Every year, if you’re a skier, you face the age-old dilemma: return to the mountains you know or try falling in love with someplace new. Few ski destinations have the exceptional combination of big mountains, deep powder, open space, epic ski-in, ski-out accommodations, and funky towns as British Columbia. Plus, Canada’s favorable exchange rate right now makes everything that much more affordable. Here’s a taste of what you can expect on a ski trip to British Columbia, which, by the way, is a lot more accessible than you might think. Knowing these resorts exist is the first step. All you have to do now is go.
A true big-mountain experience with easy access to alpine ridges and bowls
Part of BC’s renowned Powder Highway—a loop of eight alpine ski resorts, 20-plus backcountry lodges, and several heli- and cat-ski operators—the Champagne Powder Capital of Canada is known for challenging terrain and impressive annual snowfall (averaging 24 feet). Its four massive bowls are popular with advanced skiers and adrenaline seekers who crave steep, thigh-burning descents, but leisurely runs in the lower regions satisfy skiers who land elsewhere on the gnar scale. It’s also an annual stop on the Freeride World Tour, which features the world’s best freeskiers and snowboard freeriders. Next year’s runs from January 13 to 18, 2023.
Refuel at Eagle’s Eye Restaurant, Canada’s highest restaurant at 7,700 feet. While gazing out at the majestic mountain scenery, enjoy a local brew paired with the grilled winter squash ratatouille gnocchi. Dinner—think: duck confit ramen and slow braised lamb shank—is also an option on Fridays and Saturdays, just be sure to make a reservation (which comes with gondola access). Golden, the mountain town minutes from the base, is also available to make your night as big or small as you like with a fine selection of watering holes, such as the Rockwater Grill & Bar, Golden Taps Pub, or the Riverhouse.
The resort is an undiscovered gem because it’s well hidden, but once you know where to look it’s surprisingly easy to get to; it’s only a 2.5-hour drive from Calgary on the Trans-Canada highway, and rideshares in the region abound.
All about lots of snow, big terrain, vast mountains, and local characters
Five big bowls filled with over 30 feet of snow each season put Fernie Alpine Resort’s 2,500 acres on the list of top stops on the Powder Highway. Steep runs filter down into groomers, giving experts and new skiers alike plenty to keep busy with.
The town of Fernie is full of local characters from many walks of life. Say hello or chat at a bar or restaurant—there’s amazing dining across all cuisines. This makes for amazing dining across all cuisines. One of the best eateries is The Brickhouse, which serves up locally sourced fare. For a wide selection of local brews, swing by the Fernie Tap House.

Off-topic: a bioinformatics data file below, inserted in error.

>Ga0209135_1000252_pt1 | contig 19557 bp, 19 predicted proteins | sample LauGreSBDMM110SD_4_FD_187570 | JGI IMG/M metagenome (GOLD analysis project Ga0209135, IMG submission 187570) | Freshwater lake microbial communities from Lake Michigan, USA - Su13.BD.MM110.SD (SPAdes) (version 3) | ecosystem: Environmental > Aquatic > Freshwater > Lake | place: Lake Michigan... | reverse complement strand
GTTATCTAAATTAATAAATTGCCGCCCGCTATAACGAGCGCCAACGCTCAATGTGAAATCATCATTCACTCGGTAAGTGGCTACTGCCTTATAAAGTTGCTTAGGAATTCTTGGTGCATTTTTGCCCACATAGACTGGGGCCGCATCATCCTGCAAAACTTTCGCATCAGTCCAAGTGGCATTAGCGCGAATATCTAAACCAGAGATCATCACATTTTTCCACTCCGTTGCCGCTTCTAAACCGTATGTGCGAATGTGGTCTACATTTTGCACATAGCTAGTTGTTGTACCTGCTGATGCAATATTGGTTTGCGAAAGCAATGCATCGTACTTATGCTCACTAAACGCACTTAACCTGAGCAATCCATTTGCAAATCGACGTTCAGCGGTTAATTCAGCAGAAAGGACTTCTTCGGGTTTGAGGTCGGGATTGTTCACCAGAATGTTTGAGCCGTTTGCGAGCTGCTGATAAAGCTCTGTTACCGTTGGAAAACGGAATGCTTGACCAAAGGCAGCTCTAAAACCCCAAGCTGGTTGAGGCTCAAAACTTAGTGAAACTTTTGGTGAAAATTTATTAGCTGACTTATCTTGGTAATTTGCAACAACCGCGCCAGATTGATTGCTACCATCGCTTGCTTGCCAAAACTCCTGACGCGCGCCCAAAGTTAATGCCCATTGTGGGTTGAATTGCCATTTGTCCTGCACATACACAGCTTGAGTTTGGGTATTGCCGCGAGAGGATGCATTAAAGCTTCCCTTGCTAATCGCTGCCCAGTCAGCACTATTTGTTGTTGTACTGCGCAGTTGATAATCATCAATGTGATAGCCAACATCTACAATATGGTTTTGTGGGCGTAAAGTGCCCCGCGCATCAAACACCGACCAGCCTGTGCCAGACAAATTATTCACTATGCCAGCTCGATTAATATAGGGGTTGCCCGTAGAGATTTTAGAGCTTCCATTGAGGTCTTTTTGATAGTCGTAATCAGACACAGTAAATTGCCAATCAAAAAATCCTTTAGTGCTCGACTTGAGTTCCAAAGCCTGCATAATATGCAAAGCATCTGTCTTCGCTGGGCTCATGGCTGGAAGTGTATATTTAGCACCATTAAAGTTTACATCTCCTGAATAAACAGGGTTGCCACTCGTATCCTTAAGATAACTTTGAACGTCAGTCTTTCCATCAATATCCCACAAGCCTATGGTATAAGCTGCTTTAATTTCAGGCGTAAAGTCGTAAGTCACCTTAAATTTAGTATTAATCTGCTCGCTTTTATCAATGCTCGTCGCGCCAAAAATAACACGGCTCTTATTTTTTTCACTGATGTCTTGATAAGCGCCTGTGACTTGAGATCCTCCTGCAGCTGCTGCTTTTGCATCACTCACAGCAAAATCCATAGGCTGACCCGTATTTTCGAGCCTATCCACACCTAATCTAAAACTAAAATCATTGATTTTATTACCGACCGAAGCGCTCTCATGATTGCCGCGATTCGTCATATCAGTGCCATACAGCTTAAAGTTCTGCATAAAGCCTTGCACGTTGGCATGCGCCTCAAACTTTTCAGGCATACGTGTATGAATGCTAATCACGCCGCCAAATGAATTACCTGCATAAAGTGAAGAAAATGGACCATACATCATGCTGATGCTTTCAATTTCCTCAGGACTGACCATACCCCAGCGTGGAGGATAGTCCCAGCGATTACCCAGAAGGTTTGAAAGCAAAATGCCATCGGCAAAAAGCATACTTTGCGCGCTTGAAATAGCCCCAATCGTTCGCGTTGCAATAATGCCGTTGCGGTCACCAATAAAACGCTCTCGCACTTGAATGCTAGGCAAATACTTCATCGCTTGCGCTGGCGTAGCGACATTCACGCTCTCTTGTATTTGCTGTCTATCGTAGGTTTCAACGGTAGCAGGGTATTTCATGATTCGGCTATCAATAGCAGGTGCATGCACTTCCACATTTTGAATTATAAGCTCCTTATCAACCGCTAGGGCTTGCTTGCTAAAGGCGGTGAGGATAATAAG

This rough-and-tumble former coal-mining town has been reinvented and now offers all the amenities of a resort town while retaining a rustic appeal. You’ll have no trouble finding low-key and memorable après-ski in the historic downtown.
Stay in town, or for the ultimate resort experience book a place right on the mountain for ski-in, ski-out convenience. Fernie is an easy three-hour drive from Calgary International Airport via the scenic Crowsnest Pass, but there are three additional airports within driving distance to choose from.
Family-friendly with lots to do on and off the mountains
Big White is a perfect ski-in, ski-out resort village smack-dab in the middle of the Okanagan Valley. This is a true alpine destination with everything from steep descents to gentle slopes. If you want to crank as much vertical as possible, ride the Magic Carpet with the little ones, and while away happy hour with a glass of British Columbia’s best wine, Big White is the place to do it.
Each season, about 26 feet of light, dry powder falls up here, and frequent inversions provide bluebird days. Ski above the clouds and you’ll get that goggle tan going in no time. Night skiing is also an option, back after a two-year hiatus. Tour past the famous “snow ghosts,” pine trees encased in ice and snow, or take a long cruiser down to the base for a bite on a sunny patio.
When your legs need a break from Big White’s 119 runs, take a day off and go wine tasting at some of the more than 40 wineries nearby. A chilled Scout Vineyard Riesling or a lovely Liquidity Cabernet Franc pairs perfectly with a British Columbia ski week.
A European-style, ski-through village filled with quaint shops and cafés
Big terrain, small crowds! Skiing the same run twice at Sun Peaks is the exception, not the rule. Canada’s second largest ski resort feels almost like three resorts in one, with its 4,270 acres spread across three peaks—Mount Tod, Mount Sundance, and Mount Morrisey. Each has a personality all its own. Mount Tod is big and best for advanced skiers; Sundance offers a gentle family pace; and Morrisey has a split personality, one side mellow, the other double-black-diamond madness.
A ski vacation here is easy; Sun Peaks is a quick 45-minute drive or resort-shuttle ride from Kamloops Airport, which is less than an hour by air from the international airports in Vancouver and Calgary. Find your way to your slopeside accommodations, and step out each morning with your ski boots on and head right to the lifts, nearly all of which are high-speed. If a big dump happens, you’ll be first to carve lines and ski through the village. Then grab a spot on a patio and soak up some of the 2,000 hours of sunshine the resort receives each year.
As a destination marketing organization, Destination British Columbia develops and delivers programs and services that attract visitors to BC and help ensure that the quality of their vacation experience keeps them coming back for more. This includes promoting the 13 destination ski resorts found in British Columbia, Canada. Find out more at hellobc.com/ski